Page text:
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Tuesday, August 30, 2016
- The United States, which is preoccupied with the ongoing political and military developments in Syria, is still saddled with an unresolved problem elsewhere in the Middle East: the military takeover of Egypt’s first democratically-elected government.
A three-member U.S. Congressional delegation of Republicans from Iowa, Texas and Minnesota, visiting Cairo last week, pledged to defend the 1.3 billion dollars in U.S. military aid which was under threat following the army coup last month and the killing of over a thousand civilians.
According to published reports, the leader of the military takeover, General Abdul-Fattah el-Sisi, is contemplating a run for the presidency of Egypt, potentially legitimising the coup in a country described as one of the strongest U.S. allies in the Middle East, after Israel.
The administration of President Barack Obama, which has refused to cut off military aid to Egypt, has so far only meted out token punishment, suspending deliveries of two key weapons systems, namely F-16 fighter planes and Apache attack helicopters.
Taking its cue from the United States, Germany has also suspended arms supplies to Egypt, representing over 17.6 million dollars in contracts for the first half of 2013. The European Union has done likewise, with Britain revoking some of its arms export licenses, while Sweden has favoured freezing all aid to Egypt.
When Egypt signed the U.S.-brokered peace treaty with Israel in 1979, it was forced to switch political loyalties: from the then-Soviet Union to the United States.
And following that peace accord, Egypt abandoned its longstanding Treaty of Friendship and Cooperation with Moscow under which the Soviets supplied billions of dollars worth of weapons. These weapons included MiG-21 fighter planes and reconnaisance aircraft, Mi-8 helicopters, Antonov military transports, SA-6 and SA-7 anti-ship missiles and T-54 and T-62 battle tanks.
In a wide-ranging military modernisaton programme over the last 34 years, these weapons were gradually phased out and replaced largely with U.S. arms. But with the current strain in the political relationship with the United States, there is speculation the interim military government may be forced into the arms of the Russians – specifically for military needs.
Dr. Natalie J. Goldring, a senior fellow with the Centre for Security Studies in the Edmund A. Walsh School of Foreign Service at Georgetown University, is sceptical.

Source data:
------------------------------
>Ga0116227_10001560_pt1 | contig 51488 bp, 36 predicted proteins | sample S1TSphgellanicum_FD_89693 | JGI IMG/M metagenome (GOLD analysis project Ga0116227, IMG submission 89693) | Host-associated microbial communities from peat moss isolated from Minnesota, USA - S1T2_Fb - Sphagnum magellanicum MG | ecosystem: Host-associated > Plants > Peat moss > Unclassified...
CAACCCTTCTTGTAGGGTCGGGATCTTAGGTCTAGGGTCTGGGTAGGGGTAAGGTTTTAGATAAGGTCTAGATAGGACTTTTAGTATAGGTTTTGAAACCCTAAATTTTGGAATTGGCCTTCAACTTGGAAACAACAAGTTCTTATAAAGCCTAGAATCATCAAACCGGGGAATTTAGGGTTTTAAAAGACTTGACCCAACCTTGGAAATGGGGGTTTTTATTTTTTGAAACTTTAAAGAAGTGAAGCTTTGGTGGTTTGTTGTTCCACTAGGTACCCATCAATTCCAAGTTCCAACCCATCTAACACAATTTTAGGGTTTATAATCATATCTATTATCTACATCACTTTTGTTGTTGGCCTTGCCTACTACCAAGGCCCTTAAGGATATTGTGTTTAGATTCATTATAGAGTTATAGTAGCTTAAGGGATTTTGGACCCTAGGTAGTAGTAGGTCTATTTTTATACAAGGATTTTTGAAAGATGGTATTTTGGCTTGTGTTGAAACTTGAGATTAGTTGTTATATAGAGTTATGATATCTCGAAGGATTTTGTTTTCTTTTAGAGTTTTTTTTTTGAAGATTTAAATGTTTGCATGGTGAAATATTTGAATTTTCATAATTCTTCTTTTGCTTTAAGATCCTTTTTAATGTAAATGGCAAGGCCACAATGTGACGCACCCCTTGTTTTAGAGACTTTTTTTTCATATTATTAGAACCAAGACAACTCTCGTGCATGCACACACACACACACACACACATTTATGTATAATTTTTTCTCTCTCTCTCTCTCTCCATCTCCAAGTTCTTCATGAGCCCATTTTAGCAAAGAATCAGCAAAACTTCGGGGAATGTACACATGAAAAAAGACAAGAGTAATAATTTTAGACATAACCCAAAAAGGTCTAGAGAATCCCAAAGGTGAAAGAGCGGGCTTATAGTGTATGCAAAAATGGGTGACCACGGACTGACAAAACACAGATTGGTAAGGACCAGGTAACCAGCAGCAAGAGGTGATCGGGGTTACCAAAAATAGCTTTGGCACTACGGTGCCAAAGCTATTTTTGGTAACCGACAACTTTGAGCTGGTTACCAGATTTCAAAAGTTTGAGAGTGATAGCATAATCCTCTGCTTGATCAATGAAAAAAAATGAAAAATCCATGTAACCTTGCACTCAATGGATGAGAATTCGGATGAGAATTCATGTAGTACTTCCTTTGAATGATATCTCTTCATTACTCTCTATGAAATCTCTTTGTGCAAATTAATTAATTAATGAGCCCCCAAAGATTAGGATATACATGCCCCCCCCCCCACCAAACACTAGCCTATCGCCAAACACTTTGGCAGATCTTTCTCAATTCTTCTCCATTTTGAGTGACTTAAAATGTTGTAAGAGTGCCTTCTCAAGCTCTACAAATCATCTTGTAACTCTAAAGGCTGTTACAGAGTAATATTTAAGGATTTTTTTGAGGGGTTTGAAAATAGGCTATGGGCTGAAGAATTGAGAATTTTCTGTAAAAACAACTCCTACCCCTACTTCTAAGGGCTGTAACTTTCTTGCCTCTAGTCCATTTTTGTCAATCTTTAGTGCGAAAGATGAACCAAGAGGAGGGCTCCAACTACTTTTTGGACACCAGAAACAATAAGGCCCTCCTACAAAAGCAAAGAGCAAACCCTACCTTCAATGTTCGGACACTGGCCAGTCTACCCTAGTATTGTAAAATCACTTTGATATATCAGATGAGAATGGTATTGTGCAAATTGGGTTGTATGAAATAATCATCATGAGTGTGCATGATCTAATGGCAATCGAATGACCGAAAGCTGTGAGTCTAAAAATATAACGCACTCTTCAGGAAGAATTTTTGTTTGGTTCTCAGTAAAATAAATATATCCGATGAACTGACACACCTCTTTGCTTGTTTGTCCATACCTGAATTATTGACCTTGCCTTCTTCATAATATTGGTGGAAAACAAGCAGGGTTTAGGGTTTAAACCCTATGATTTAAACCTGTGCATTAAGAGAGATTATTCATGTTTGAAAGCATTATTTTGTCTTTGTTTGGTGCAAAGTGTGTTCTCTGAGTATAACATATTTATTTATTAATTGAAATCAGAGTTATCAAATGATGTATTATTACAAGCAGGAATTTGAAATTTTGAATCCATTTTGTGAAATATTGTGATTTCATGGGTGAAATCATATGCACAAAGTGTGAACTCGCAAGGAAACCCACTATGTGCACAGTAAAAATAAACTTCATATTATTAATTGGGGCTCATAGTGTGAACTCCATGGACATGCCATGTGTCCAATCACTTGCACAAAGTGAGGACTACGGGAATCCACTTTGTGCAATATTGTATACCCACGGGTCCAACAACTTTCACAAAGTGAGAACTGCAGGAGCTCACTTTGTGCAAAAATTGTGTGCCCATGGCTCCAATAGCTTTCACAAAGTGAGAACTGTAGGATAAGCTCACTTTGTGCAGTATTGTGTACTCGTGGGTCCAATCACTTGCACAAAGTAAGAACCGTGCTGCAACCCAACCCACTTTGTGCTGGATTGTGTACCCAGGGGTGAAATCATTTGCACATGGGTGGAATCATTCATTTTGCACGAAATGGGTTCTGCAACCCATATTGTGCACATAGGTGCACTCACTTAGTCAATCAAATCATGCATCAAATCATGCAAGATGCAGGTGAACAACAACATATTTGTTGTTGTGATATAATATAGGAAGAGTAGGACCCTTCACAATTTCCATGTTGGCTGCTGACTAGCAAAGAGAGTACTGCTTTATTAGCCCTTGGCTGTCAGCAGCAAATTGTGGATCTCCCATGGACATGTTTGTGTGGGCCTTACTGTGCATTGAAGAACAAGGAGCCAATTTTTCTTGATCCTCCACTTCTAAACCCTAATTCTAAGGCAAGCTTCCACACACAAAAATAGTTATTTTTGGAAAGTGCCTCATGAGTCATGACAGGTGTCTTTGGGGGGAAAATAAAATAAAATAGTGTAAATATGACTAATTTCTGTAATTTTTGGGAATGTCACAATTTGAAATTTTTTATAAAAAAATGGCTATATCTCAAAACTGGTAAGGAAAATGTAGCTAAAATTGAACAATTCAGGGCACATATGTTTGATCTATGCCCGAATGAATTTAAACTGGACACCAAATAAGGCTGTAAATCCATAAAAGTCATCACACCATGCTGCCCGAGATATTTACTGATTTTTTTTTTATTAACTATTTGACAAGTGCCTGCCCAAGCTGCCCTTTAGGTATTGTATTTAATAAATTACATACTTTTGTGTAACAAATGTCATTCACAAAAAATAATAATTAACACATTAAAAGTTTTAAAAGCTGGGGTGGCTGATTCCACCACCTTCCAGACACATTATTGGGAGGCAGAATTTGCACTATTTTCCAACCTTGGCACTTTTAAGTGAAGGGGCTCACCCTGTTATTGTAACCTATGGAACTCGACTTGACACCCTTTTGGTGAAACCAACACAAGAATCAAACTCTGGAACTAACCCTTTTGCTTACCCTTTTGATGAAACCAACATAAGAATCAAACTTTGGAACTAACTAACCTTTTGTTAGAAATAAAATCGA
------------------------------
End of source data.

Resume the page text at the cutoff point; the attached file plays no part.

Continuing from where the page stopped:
She told IPS the Russian government would presumably be delighted if Egypt turned to it for weapons purchases, particularly given the strains in the current U.S.-Russian relationship.
“But I don’t think Egypt is likely to undertake a wholesale restructuring of its military at this point,” she said.
While any weapons contracts with Russia might be seen as important political statements, Goldring said, such contracts are unlikely to be militarily significant.
Nicole Auger, a military analyst covering Middle East/Africa at Forecast International, a leader in defence market intelligence and industry forecasting, told IPS Soviet arms deliveries continued at a pretty fast pace for more than 10 years after the initial 1955 transaction between Egypt and the Soviet Union.
Then the unwillingness of the Soviet Union to supply greater quantities of arms severely strained Soviet-Egyptian relations.
Egypt’s current military modernisation programme is driven by the process of refurbishing or replacing its ageing Soviet weapons systems purchased before it turned to the United States, she said. Because Soviet-ware accounted for nearly 50 percent of Egypt’s previous inventory, the U.S. has been helping Egypt modernise its military inventory through the gradual substitution of U.S. equipment.
Egypt planned to have an all-Western military force structure by 2005, but this was delayed in implementation, so large amounts of Soviet-era military equipment remain in inventory, mainly aircraft and ordnance, said Auger.
Goldring told IPS the U.S. government and U.S. military contractors have built the modern Egyptian military over the last three decades, an effort that has been funded by U.S. taxpayers.
“Egypt would have to reconstruct its military if it were to change major suppliers,” she pointed out.
The Obama administration has strongly supported the new U.N. Arms Trade Treaty (ATT), and may well sign the treaty in the next few weeks. One of the core principles of that treaty is that countries should not transfer weapons when there is an overriding risk that the weapons will be used to commit human rights abuses, said Goldring.
The intent of the ATT is to prevent exactly the sorts of killings that are taking place in Egypt right now.
She said current and past Egyptian human rights abuses have been documented by Human Rights Watch and others.
“Given that such abuses are already taking place, cutting off U.S. military aid to Egypt is a no-brainer,” she said.
Regardless of whether the U.S. government declares that a coup has taken place, “We shouldn’t be supplying weapons to Egypt right now,” Goldring declared.
The bare minimum the U.S. government should do is to publicly declare that it is reassessing its policies and aid toward Egypt, while suspending all military aid, contracts, and deliveries, she argued. This would avoid the automatic cutoff conditions that will be imposed if the U.S. government declares that a coup has in fact taken place, she said.
“If the U.S. government fails to respond to these human rights abuses, it risks emboldening other countries’ leaders to continue or worsen their own human rights abuses,” Goldring said.
“And if we are not willing to act when human rights abuses are so clearly documented, other leaders may assume that were simply unwilling to match our rhetoric with action,” she added.